Company/Organisations: Institute of Mine Seismology (IMS)
Date and Place of Birth: 7 March 1988, Port Elizabeth
Education: MSc (Physics)
First Job: Seismologist at IMS
Personal Best Achievement: Completing my MSc
Philosophy of Life: Vivite Fortes (live courageously)
Favourite Food/Drink: Pizza
Favourite Sport: Soccer
Vivite Fortes (live courageously)
How did your career in the mining industry begin and where are you now?
I joined the mine seismology group at IMS after completing an MSc (Physics) at the Nelson Mandela Metropolitan University. I have been involved in providing routine seismological services to the mining industry since 2012, and I was appointed as manager of the South African Seismological Services Group in 2015. During the past two years, I have also been responsible for the development of numerical modelling software.
A change so unexpected, and a development never known before, followed from the discovery in 1886 of the greatest gold mines of all history, ancient and modern. From 1886 (until 1940), the story of South Africa is the story of gold – C.W. de Kiewiet, 1941. The discovery of gold on the Witwatersrand in 1886 was a turning point in South African history. Far more than diamonds, this led South Africa from an agricultural society to become the largest gold-producer in the world. Gold increased trade between South Africa and the rest of the world. For the main trading nations, i.e. the Europe and the United States, gold was of value because their currencies were backed by gold. This was known as the gold standard. Under the gold standard, these countries had to keep gold in a bank vault to the value of the currency they issued. For example, if the government of a country wanted to print more money, it had to buy gold to back that money. If that country did not produce gold itself, it had to import gold from another country. Under the gold standard, the price of gold was fixed internationally. It was kept low as this benefited nations in Europe, as well as the United States, amongst others. These strong nations did not produce gold and had to buy it from elsewhere to back their own currency. In the 1930s, many countries abandoned the gold standard. The effect that this had on the South African economy will be examined later on in this feature.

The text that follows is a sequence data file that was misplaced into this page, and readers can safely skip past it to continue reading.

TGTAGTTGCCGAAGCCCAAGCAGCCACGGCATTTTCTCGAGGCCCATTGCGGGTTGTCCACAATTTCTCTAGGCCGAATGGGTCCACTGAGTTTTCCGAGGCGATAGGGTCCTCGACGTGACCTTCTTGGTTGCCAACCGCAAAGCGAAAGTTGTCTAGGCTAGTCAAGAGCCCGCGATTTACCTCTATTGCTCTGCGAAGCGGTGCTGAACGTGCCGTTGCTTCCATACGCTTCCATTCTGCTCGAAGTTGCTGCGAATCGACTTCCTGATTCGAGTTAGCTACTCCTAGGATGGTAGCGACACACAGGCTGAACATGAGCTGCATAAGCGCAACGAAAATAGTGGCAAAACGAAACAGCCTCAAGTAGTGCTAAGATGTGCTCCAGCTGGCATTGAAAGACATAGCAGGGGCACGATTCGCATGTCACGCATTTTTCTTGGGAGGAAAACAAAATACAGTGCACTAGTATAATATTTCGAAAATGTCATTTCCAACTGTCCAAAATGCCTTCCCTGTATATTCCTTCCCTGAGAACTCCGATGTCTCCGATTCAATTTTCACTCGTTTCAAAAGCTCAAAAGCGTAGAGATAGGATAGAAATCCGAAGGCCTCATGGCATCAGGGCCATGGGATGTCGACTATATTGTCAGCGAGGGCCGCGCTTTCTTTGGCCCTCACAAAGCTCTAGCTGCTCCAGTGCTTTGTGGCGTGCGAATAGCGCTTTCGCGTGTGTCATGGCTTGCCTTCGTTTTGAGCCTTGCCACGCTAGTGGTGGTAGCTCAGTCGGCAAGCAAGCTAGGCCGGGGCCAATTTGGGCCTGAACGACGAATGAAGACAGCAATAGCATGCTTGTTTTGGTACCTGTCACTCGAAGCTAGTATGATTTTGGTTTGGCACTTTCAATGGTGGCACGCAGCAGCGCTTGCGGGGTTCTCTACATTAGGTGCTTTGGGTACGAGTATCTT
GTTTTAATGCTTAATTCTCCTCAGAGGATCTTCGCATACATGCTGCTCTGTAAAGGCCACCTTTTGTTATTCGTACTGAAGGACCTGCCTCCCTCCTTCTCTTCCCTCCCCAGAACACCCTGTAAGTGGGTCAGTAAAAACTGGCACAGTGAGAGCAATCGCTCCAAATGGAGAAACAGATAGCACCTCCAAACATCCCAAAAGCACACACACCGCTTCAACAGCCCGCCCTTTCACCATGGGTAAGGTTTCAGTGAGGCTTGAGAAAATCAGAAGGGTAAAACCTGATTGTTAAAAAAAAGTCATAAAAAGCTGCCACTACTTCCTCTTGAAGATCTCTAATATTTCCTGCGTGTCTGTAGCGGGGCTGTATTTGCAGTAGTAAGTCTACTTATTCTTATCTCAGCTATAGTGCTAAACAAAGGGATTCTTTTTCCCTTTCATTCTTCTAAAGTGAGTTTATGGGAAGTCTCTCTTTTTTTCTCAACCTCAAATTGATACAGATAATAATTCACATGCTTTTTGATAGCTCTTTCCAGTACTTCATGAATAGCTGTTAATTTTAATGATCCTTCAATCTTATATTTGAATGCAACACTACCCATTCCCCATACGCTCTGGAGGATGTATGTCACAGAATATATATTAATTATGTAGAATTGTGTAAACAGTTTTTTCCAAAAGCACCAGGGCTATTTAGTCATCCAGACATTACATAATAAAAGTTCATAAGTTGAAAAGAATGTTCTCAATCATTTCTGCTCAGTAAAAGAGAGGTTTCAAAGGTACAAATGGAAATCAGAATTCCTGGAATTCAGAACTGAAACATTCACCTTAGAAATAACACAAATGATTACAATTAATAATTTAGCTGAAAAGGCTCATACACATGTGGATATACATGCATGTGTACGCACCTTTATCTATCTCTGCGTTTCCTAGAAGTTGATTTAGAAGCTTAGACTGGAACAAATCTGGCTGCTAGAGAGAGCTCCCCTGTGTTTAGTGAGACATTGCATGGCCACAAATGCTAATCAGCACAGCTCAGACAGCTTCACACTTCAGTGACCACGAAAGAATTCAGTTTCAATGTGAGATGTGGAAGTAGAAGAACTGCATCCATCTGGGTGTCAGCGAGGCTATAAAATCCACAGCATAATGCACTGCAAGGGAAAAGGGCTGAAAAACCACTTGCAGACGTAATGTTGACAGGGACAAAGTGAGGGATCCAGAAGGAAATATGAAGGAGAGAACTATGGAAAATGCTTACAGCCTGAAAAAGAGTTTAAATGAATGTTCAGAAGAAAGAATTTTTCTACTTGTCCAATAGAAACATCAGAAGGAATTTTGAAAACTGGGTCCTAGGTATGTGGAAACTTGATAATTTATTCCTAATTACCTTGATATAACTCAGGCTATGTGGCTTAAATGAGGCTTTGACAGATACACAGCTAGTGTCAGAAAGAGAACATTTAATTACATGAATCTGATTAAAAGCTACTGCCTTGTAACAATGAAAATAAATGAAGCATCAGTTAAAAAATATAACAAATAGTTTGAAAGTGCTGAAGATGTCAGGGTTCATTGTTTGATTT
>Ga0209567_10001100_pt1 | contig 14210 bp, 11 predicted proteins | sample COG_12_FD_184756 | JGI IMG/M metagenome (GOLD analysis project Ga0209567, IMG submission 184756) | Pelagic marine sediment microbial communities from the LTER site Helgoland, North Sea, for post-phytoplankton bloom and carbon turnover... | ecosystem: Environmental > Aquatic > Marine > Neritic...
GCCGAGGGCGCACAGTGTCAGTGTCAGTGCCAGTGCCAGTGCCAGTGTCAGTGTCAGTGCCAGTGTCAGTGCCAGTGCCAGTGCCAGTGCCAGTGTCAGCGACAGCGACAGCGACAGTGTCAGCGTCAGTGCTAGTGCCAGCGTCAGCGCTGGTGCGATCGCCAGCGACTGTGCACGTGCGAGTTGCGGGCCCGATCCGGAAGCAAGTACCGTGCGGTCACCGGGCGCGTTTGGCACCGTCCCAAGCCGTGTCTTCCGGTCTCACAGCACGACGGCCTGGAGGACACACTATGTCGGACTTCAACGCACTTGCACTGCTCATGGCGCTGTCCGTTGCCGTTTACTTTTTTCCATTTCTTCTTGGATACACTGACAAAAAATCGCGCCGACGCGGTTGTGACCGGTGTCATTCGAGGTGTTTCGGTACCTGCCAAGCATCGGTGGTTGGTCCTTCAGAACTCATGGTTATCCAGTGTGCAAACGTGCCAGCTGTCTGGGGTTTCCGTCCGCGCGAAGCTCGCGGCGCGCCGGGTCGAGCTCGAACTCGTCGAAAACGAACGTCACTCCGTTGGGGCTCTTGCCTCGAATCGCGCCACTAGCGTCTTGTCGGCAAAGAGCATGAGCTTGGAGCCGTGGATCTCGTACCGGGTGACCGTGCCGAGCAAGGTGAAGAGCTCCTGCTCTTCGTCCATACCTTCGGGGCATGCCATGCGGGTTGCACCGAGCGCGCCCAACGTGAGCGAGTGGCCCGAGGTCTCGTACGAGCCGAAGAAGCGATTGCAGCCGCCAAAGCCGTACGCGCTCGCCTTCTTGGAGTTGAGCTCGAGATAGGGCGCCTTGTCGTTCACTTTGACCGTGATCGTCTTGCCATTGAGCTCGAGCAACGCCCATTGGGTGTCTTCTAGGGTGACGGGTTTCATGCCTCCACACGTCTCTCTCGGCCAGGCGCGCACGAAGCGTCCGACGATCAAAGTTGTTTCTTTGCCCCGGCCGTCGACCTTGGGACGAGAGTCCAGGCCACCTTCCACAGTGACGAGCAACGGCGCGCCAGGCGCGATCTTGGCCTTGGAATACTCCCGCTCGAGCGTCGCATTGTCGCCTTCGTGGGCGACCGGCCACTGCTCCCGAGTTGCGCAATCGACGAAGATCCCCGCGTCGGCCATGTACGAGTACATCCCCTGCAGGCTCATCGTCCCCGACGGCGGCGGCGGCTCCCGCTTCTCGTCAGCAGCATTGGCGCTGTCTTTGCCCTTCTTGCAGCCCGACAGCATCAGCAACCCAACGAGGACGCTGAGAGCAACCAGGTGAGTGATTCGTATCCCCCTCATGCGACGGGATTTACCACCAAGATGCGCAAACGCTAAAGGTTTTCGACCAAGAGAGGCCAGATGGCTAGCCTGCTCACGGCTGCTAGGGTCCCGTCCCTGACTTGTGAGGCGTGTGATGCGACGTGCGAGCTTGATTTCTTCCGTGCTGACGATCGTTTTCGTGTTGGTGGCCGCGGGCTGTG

My wife, Angelique, and I do tandem road racing as a means to keep fit and spend time together. However, for us to compete, we need to make sure that we can operate as a functional team. As it is difficult to communicate with one another when racing, it is important to know each other’s strengths, weaknesses and limits.
Globally, 2015 was the warmest year on record, with world temperatures exceeding the long-term average based on documented measurements taken since 1880. The previous record year was 2014, and 2010 before that.
Tree planting demonstration by Sammy Mashaba from Food and Trees for Africa (Oct. 2011)
Supported by scientific evidence suggesting a link to greenhouse gases in the atmosphere, climate change officially became the subject of international negotiations almost twenty-five years ago – the first agreement to co-operate dates back to 1992 in Rio de Janeiro. Between then and now, the world has generated almost as much carbon as it did during the preceding century.
Malaysia has been approved as a new national group of the ISRM.
The European Rock Mechanics Symposium – EUROCK 2018 – has been approved as an ISRM Regional Symposium. The conference will take place in Saint Petersburg, Russia, in May 2018.
The Shaoxing International Forum on Rock Mechanics and Engineering Technology has been approved as an ISRM Specialized Conference. The conference will take place in Shaoxing, Zhejiang, China, from 31 October to 1 November 2016.
The official launch of the South African National Institute of Rock Engineering took place at a function held on 6 July 1999 at the Wanderer‟s Club in Johannesburg. At the launch, the out-going Chairman of SANGORM, Dr. Güner Gürtunca, reported on his period of chairmanship from February 1994 to July 1999. His report was followed by an address from SANIRE‟s first president, Dr. Nielen van der Merwe.